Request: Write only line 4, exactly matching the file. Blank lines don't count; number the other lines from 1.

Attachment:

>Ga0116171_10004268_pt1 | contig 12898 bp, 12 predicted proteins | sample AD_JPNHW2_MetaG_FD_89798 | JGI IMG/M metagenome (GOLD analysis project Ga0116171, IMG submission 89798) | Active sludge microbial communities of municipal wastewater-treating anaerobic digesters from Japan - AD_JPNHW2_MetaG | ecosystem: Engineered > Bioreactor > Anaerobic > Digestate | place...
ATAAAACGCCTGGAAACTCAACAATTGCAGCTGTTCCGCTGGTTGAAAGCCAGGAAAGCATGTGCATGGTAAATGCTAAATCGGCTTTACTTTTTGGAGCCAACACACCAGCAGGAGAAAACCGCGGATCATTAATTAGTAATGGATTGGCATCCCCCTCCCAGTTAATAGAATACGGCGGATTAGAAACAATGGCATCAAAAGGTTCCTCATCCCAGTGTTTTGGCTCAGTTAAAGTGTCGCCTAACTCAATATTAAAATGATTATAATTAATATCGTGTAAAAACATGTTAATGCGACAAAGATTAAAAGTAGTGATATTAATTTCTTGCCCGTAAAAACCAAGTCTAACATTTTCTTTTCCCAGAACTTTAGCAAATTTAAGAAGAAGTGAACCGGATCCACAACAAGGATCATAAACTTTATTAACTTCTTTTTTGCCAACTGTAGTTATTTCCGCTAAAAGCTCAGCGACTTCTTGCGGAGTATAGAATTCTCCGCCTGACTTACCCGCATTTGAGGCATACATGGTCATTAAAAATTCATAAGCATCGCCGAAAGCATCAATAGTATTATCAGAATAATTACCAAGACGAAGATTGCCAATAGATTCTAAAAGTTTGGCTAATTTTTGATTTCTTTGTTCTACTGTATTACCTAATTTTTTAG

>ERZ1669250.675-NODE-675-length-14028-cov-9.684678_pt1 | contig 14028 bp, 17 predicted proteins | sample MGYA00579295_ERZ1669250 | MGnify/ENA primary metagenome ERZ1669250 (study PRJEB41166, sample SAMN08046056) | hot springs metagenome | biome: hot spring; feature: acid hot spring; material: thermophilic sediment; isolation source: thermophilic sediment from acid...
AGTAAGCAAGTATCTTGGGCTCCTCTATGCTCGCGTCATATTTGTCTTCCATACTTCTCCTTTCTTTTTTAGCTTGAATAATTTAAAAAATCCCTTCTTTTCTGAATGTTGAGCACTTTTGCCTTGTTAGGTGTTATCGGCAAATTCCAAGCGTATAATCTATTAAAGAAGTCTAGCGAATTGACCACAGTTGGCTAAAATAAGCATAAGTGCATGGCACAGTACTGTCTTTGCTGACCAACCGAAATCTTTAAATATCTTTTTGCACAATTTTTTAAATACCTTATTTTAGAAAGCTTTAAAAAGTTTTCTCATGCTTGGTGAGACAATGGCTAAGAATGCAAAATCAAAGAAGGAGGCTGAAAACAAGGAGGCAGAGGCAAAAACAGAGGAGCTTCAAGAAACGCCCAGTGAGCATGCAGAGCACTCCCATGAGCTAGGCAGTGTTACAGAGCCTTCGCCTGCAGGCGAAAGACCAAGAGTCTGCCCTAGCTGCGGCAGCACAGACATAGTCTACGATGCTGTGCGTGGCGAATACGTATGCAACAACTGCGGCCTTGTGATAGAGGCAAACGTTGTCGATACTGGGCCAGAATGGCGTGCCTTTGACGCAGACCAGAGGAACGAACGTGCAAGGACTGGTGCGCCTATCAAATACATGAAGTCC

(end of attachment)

AGTAAGCAAGTATCTTGGGCTCCTCTATGCTCGCGTCATATTTGTCTTCCATACTTCTCCTTTCTTTTTTAGCTTGAATAATTTAAAAAATCCCTTCTTTTCTGAATGTTGAGCACTTTTGCCTTGTTAGGTGTTATCGGCAAATTCCAAGCGTATAATCTATTAAAGAAGTCTAGCGAATTGACCACAGTTGGCTAAAATAAGCATAAGTGCATGGCACAGTACTGTCTTTGCTGACCAACCGAAATCTTTAAATATCTTTTTGCACAATTTTTTAAATACCTTATTTTAGAAAGCTTTAAAAAGTTTTCTCATGCTTGGTGAGACAATGGCTAAGAATGCAAAATCAAAGAAGGAGGCTGAAAACAAGGAGGCAGAGGCAAAAACAGAGGAGCTTCAAGAAACGCCCAGTGAGCATGCAGAGCACTCCCATGAGCTAGGCAGTGTTACAGAGCCTTCGCCTGCAGGCGAAAGACCAAGAGTCTGCCCTAGCTGCGGCAGCACAGACATAGTCTACGATGCTGTGCGTGGCGAATACGTATGCAACAACTGCGGCCTTGTGATAGAGGCAAACGTTGTCGATACTGGGCCAGAATGGCGTGCCTTTGACGCAGACCAGAGGAACGAACGTGCAAGGACTGGTGCGCCTATCAAATACATGAAGTCC